Chemicals are present in everything—even natural foods
Natural, minimally processed foods are in demand, but food manufacturers and consumers have conflicting ideas of which ingredients make up natural foods with clean labels. Many consumers believe natural, clean-label foods should contain no artificial ingredients, no chemicals, and nothing unpronounceable. In addition, most consumers equate natural, clean-label foods with good health regardless of whether such foods are actually nutritious and healthful. In contrast, food manufacturers use ingredients such as high fructose corn syrup, sodium molybdate, sucralose, and calcium phosphate in foods labeled natural and all-natural. Because of this difference in interpretation, any food product label touting naturalness or simplicity is subject to scrutiny and challenge. Furthermore, any ingredient with a scientific or chemical-sounding name or that is otherwise unfamiliar may trigger a provocative blog entry by a food activist, a high-profile online petition, or a class-action lawsuit—even if the ingredient is natural. For example, consumers have referred to both ascorbic acid and alphatocopherol, the respective chemical names for vitamin C and vitamin E, in legal petitions for lawsuits challenging whether products are natural. As a consequence, manufacturers of “natural” processed foods made with artificial colors, artificial flavors, flavor enhancers, preservatives, stabilizers, genetically engineered ingredients (GMOs), and other seemingly unnatural elements not available in kitchen cupboards should beware and keep a good attorney on retainer.

What Is Natural?
Perhaps the main cause of the litigious climate surrounding natural and clean-label foods is the inadequate regulatory guidance on what natural means. The U.S. Food and Drug Administration (FDA), which is responsible for regulating all foods except meat, poultry, and eggs, has avoided issuing an official definition for the term. From the FDA’s perspective, determining whether a food is natural is difficult because most foods undergo some form of processing and any food that has been processed is no longer a “product of the earth.” Anthony Pavel, Partner, Morgan, Lewis & Bockius LLP, provides context for the FDA’s viewpoint: “[The Federal Trade Commission] and FDA tried to define natural by rulemaking, and both agencies abandoned those efforts, largely citing resource limitations and other priorities. At its core, [natural] is being used as a marketing term, and issues of food safety will always (and should) take priority at FDA.” However, the FDA has distinguished what it considers unnatural: any food containing added color, artificial flavors, or synthetic substances. The U.S. Dept. of Agriculture has an official definition for natural and the FDA’s vague guidance for the term “natural” closely resembles the USDA’s official definition, which applies only to meat, poultry, and egg products: Meat, poultry, and egg products designated natural must be “minimally processed and contain no artificial ingredients or added color.”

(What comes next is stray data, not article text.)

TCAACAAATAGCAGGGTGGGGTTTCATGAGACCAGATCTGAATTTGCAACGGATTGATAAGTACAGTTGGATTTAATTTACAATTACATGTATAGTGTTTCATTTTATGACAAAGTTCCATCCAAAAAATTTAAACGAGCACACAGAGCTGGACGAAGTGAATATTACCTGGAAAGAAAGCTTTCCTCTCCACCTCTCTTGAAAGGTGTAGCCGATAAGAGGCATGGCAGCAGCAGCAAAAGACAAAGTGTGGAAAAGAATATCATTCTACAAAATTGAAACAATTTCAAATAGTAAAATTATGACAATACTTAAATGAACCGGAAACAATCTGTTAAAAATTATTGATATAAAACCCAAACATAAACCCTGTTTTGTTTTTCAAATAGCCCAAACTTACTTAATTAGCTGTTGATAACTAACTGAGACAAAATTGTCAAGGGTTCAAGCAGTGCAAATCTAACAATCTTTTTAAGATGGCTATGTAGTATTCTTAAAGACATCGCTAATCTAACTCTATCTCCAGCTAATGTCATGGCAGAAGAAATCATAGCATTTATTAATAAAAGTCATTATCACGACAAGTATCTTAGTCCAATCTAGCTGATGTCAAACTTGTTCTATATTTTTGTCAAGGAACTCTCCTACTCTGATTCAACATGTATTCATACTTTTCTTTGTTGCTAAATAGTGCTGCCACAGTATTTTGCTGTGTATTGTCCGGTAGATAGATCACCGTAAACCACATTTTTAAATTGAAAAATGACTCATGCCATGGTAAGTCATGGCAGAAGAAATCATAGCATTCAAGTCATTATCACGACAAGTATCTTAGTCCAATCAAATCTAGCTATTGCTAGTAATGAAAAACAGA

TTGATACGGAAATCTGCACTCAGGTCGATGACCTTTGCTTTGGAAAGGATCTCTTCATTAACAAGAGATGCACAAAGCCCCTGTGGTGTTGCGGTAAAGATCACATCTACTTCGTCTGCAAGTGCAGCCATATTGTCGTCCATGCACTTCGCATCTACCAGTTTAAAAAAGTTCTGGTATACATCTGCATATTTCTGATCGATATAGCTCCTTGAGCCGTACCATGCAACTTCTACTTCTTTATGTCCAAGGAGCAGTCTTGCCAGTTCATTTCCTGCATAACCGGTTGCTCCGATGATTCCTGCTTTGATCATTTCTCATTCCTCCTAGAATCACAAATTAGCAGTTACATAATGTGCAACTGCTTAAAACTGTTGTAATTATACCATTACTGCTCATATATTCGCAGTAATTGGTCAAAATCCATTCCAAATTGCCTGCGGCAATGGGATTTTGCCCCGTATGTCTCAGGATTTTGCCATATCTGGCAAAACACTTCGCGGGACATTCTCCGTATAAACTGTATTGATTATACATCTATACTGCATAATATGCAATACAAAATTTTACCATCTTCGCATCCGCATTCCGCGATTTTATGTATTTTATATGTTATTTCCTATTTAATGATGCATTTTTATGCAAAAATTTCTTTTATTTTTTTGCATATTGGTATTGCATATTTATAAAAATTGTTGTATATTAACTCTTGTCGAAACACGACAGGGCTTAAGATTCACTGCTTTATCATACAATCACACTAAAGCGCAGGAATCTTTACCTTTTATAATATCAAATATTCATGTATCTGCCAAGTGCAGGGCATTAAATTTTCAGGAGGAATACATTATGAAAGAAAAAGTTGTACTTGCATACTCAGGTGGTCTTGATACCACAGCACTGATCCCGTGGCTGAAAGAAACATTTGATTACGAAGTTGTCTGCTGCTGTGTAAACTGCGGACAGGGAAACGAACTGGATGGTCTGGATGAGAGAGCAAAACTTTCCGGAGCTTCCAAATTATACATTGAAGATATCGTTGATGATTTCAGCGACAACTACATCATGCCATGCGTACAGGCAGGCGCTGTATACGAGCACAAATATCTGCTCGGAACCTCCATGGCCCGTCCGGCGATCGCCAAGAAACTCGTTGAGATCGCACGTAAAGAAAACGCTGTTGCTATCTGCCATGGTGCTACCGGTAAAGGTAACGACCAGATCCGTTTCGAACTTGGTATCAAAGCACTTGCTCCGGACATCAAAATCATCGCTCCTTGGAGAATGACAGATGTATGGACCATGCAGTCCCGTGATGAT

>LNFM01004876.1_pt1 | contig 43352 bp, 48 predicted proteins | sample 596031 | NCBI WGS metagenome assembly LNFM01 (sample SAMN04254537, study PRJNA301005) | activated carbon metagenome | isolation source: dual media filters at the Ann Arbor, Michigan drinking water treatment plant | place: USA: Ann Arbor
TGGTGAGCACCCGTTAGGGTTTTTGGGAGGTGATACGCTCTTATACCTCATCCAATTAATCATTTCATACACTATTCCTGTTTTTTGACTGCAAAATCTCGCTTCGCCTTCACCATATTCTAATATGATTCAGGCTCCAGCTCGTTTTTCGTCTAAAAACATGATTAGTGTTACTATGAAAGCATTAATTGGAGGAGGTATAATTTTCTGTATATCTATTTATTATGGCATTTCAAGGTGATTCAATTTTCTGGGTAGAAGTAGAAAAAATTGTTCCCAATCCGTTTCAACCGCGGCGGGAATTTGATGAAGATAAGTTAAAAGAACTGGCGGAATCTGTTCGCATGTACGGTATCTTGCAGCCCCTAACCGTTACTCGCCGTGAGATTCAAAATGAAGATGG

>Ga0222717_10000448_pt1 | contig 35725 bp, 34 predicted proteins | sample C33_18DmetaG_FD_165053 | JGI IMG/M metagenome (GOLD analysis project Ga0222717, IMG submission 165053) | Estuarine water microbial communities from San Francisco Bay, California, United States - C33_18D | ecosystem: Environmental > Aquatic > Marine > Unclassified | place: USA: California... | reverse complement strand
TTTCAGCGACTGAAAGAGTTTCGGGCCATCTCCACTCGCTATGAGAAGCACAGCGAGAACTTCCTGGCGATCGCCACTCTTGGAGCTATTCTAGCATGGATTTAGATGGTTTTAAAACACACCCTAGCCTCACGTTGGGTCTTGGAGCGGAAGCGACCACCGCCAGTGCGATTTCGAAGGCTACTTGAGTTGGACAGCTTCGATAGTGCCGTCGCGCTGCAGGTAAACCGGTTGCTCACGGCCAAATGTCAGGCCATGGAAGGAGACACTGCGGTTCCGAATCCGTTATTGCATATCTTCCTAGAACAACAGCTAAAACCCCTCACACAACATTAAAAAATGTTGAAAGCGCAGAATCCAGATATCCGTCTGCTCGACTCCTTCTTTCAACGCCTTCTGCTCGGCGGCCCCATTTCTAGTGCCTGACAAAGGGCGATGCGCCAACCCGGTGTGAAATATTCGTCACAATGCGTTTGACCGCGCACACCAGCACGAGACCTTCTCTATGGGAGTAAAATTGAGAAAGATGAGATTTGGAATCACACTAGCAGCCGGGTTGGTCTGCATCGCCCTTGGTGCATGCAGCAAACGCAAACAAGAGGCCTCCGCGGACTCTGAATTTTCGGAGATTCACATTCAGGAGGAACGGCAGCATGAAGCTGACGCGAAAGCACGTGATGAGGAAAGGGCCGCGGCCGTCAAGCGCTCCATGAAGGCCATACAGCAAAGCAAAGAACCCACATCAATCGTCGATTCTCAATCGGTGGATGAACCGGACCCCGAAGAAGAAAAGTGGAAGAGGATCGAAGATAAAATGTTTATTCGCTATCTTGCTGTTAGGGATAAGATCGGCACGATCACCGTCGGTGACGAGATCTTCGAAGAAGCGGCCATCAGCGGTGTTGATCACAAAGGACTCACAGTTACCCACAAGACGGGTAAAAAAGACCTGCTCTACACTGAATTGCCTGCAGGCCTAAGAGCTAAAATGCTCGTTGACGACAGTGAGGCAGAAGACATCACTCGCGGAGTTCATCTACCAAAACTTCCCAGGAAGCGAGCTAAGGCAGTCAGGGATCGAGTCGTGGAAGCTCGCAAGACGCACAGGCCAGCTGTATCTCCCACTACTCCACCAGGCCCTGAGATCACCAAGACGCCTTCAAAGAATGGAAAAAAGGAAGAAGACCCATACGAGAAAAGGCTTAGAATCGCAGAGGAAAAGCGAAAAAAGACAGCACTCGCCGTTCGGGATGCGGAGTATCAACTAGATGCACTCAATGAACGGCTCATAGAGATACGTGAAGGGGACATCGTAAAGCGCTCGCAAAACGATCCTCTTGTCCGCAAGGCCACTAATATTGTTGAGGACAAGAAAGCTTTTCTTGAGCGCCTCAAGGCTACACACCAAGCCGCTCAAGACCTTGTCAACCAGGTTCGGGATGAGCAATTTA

The United States is not alone in its unwillingness to provide a clear, binding definition for the term natural. With the exceptions of France and the United Kingdom, most European countries have not provided a legal definition for the terms “natural” or “clean label.” The Food Standards Agency of the United Kingdom defines a natural product as being comprised of food and ingredients that are “produced by nature, not the work of man or interfered with by man.” The British agency’s definition further expresses that “[i]t is misleading to use the term to describe foods or ingredients that employ chemicals to change their composition” or “additives and flavourings that are the product of the chemical industry or extracted by chemical processes” (FSA, 2008). Interestingly, this definition closely parallels the concept of natural to U.S. consumers but not to U.S. food manufacturers and marketers.